China’s commitment to Intellectual Property has remained constant with its continued rapid growth of patent applications, in correspondence with the World Intellectual Property Organization (WIPO). China currently stands as second in the world with 48,882 applications under the WIPO’s Patent Cooperation Treaty, according to WIPO data. With this correspondence, China has expanded its interest in IP to the now 115 countries of the Belt and Road Initiative (BRI), China’s plan to build land and maritime trade routes across Europe and Asia to boost the global economy by 2025. BRI is designed to allow its member countries access to a variety of exports and raw materials. However, the “debt-financed” funding provided mostly by China, may cause major setbacks on building infrastructure and coordinating trade among nations.
The plan concerning IP is to foster communication and cooperation of IP resources in order to ensure global growth. This new interest has allowed several representatives of BRI countries to meet to discuss administration, structure, and flow of IP information in the past three years. Most recently in 2018 a number of BRI countries agreed to “centralize the management of patents, appearance designs, trademarks, geographical indications, and layout designs of integrated circuit.” In Thailand, there is expected to be a high-speed train constructed that would travel along the 600 kilometers between Bangkok and Nong Khai province. This is scheduled to operate in 2023 however, disagreements among officials have caused significant delays.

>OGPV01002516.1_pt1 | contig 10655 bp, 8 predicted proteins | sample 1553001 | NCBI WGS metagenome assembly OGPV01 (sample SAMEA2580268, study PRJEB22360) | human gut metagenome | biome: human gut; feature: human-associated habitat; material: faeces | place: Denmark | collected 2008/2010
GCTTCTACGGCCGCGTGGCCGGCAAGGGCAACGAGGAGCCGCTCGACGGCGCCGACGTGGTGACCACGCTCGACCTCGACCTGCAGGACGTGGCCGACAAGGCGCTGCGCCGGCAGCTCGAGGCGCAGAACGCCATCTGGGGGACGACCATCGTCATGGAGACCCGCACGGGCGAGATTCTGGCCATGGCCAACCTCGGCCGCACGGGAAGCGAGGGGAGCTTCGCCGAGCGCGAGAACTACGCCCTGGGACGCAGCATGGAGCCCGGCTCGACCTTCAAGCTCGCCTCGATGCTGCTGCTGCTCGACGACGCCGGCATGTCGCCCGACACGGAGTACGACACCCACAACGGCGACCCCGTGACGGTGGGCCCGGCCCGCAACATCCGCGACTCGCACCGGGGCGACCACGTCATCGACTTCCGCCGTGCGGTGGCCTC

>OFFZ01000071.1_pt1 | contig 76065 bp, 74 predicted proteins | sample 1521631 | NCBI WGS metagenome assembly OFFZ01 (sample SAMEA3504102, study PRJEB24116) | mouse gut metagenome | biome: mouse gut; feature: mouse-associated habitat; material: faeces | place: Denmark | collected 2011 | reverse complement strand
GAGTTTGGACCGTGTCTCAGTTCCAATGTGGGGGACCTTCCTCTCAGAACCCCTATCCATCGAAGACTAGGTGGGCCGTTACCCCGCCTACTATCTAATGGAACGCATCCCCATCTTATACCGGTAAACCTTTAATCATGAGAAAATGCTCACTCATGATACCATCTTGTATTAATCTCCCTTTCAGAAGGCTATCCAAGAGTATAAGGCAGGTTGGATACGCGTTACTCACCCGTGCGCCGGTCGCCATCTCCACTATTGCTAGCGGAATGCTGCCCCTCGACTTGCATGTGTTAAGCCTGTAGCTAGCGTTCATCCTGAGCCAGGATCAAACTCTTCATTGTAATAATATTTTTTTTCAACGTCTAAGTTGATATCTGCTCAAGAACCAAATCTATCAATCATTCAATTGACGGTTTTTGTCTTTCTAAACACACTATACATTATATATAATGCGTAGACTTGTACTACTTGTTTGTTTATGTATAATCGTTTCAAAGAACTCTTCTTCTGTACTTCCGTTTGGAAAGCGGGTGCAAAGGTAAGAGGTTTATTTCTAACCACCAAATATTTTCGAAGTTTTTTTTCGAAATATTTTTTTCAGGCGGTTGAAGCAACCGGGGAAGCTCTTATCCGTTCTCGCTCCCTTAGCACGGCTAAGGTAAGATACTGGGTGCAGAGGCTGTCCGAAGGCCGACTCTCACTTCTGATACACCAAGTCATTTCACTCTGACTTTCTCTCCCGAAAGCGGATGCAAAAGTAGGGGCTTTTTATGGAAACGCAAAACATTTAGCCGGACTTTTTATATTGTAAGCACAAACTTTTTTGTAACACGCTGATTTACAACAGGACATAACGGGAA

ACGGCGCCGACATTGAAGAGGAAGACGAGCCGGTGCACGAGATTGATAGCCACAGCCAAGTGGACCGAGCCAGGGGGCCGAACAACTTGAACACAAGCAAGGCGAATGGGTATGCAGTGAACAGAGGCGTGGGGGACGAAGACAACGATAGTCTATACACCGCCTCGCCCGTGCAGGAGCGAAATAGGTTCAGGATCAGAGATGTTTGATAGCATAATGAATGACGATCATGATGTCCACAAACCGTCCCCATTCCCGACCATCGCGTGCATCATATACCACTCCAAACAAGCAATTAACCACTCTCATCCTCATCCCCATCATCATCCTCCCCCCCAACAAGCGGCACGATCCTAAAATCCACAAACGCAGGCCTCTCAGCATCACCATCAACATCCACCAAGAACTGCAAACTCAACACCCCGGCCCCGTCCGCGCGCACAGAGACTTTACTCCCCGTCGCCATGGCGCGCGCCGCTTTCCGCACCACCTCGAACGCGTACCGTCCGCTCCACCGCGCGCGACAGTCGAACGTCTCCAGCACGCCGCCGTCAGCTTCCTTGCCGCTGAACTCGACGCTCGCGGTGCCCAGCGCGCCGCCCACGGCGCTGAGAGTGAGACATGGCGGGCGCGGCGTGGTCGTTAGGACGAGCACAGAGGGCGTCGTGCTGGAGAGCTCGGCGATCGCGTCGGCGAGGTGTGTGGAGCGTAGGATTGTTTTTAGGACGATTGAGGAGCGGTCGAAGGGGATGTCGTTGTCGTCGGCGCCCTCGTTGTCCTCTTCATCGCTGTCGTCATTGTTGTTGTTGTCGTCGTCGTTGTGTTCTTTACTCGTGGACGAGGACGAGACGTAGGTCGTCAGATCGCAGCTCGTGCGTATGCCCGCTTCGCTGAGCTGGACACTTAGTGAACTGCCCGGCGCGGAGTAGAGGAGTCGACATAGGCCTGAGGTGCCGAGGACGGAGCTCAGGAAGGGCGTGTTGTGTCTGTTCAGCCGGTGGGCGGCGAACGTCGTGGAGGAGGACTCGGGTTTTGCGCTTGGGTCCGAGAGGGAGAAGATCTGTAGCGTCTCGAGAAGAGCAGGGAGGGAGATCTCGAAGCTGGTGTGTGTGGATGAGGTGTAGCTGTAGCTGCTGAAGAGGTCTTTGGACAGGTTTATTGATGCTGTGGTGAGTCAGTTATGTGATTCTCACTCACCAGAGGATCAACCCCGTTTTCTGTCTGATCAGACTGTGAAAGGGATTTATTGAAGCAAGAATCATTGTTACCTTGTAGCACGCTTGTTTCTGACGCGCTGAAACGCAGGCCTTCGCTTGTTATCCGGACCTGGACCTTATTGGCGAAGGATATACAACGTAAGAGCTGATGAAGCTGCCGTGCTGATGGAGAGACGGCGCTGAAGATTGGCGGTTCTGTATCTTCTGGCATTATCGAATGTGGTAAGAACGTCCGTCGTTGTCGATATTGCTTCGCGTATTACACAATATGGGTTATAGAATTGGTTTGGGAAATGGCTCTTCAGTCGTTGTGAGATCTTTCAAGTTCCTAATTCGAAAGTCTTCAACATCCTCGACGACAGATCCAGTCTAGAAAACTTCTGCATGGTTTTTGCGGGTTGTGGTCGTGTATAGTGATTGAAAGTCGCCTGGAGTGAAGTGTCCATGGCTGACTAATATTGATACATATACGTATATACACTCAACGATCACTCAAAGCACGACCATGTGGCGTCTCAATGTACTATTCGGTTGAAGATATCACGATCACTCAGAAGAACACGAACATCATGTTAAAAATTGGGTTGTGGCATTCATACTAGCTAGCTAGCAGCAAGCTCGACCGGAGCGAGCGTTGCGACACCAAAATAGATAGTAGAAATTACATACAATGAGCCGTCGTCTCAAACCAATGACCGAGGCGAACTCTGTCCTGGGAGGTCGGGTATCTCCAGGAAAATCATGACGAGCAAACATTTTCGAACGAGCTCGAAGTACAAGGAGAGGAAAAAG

The coordination that BRI demands between 115 countries along with the project itself summing up to 1.3 billion USD, causes suspicion to arise regarding the deadline. The Belt and Road Initiative was launched by Xi Jinping in 2013, which means that the project should be nearly 50% completed, with the 2025 deadline. A lack of funding has caused plans to be delayed, which could leave several construction sites without workers and representatives caught in negotiation.
However, BRI could also gather funding from its newest member countries and push the schedule back on track or even ahead of the 2025 deadline. The initially planned Belt and Road Initiative would include both a land and a sea route connecting China and its Asian partners to Europe, as well as providing its developing countries with opportunities for infrastructure, investment, and intellectual property.